Remote Browser Isolation; Complementing the SDP Story
Our digital environment has been transformed significantly. Unlike earlier times, we now have a bunch of different devices, access methods and types of users accessing applications from a variety of locations. This makes it more difficult to know which communications can be trusted.
The perimeter-based approach to security can no longer be limited to just the physical location of the enterprise. In this modern world, the perimeter is becoming increasingly difficult to enforce as organizations adopt mobile and cloud technologies.
Under these circumstances, the perimeter is more likely to be breached; it’s just a matter of time. A bad actor would then be relatively free to move laterally, potentially accessing the privileged intranet and corporate data, both on-premises and in the cloud. Therefore, we must operate under the assumption that users and resources on internal networks are as untrustworthy as those on the public internet, and design enterprise application security with this in mind.
What within the perimeter leads us to assume that it can no longer be trusted?
Security becomes less and less tenable once there are many categories of users, device types and locations. The very fact that users are diverse means that it is not possible, for example, to slot all vendors into one user segment with uniform permissions. As a result, access to applications should be based on contextual parameters such as who and where the user is. And sessions should be continuously assessed to ensure they’re legit.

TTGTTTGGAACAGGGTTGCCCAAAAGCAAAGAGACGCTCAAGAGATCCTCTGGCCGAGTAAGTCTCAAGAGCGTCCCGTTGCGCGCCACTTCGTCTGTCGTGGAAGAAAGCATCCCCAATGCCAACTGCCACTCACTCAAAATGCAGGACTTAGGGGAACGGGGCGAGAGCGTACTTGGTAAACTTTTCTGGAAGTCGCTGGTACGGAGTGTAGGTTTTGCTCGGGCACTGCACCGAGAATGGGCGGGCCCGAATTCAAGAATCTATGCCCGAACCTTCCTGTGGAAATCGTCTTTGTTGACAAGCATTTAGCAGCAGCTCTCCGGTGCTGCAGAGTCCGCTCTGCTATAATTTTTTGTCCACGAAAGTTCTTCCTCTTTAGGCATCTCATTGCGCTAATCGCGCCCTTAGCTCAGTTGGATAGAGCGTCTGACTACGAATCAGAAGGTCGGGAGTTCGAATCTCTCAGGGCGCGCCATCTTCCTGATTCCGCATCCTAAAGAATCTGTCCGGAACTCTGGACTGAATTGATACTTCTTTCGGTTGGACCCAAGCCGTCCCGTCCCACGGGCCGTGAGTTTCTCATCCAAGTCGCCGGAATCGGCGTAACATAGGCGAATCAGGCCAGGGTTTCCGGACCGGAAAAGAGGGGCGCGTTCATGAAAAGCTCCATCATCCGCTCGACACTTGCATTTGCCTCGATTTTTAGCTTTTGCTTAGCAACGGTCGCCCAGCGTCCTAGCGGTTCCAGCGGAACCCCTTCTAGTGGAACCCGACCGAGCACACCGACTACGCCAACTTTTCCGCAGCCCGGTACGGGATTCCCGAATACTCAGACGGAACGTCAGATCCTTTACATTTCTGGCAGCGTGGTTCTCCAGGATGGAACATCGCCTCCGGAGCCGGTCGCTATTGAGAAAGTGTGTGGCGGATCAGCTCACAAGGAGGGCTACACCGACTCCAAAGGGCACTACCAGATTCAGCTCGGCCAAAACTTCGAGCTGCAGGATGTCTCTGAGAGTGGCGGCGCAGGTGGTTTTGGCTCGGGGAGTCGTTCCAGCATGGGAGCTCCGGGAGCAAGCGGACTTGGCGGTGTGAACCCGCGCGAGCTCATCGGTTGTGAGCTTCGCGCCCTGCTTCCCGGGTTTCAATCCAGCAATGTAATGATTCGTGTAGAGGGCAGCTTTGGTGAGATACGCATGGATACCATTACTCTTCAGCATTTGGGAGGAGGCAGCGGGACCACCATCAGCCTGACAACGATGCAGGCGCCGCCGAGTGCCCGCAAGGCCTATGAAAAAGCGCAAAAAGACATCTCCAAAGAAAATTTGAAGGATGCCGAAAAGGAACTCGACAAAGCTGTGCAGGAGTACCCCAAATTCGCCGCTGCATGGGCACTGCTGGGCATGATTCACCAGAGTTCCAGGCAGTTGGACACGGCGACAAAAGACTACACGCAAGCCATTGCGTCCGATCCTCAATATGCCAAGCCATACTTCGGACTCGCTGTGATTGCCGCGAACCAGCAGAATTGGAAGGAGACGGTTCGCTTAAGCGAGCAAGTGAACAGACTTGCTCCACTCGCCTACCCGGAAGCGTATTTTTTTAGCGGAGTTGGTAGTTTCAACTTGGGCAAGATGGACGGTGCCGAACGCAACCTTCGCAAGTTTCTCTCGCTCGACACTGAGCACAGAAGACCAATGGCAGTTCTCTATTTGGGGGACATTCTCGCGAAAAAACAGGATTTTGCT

We need to find ways to decouple security from the physical network and more importantly, to decouple application access from the network. In short, we need a new approach to providing access to applications that is cloud, network, and device agnostic. This is where Software Defined Perimeter (SDP) comes into the picture.
What is Software-Defined Perimeter (SDP)?
SDP complements zero trust, which considers both internal and external networks and actors to be completely untrusted. The network topology is divorced from trust. There simply is no concept of inside or outside of the network. This may result in users not automatically being granted broad access to resources, simply by virtue of their being inside the perimeter.
Primarily, security pros must focus on solutions where they can set and enforce discrete access policies and protections for those requesting to use an application. SDP lays the foundation and secures the access architecture, which enables an authenticated and trusted connection between the entity and the application.
Unlike security based solely on IP, SDP does not grant access to network resources based on a user’s location. Access policies are rather based on device, location, state, and associated user information, along with other contextual elements. The applications are considered in the abstract, so whether they run on-premise or in the cloud is irrelevant to the security policy.
Periodic Security Checking
Clients and their interactions are periodically checked to make sure they are complying with the security policy. Periodic security checking protects against any additional actions or requests that are not allowed while the connection is open.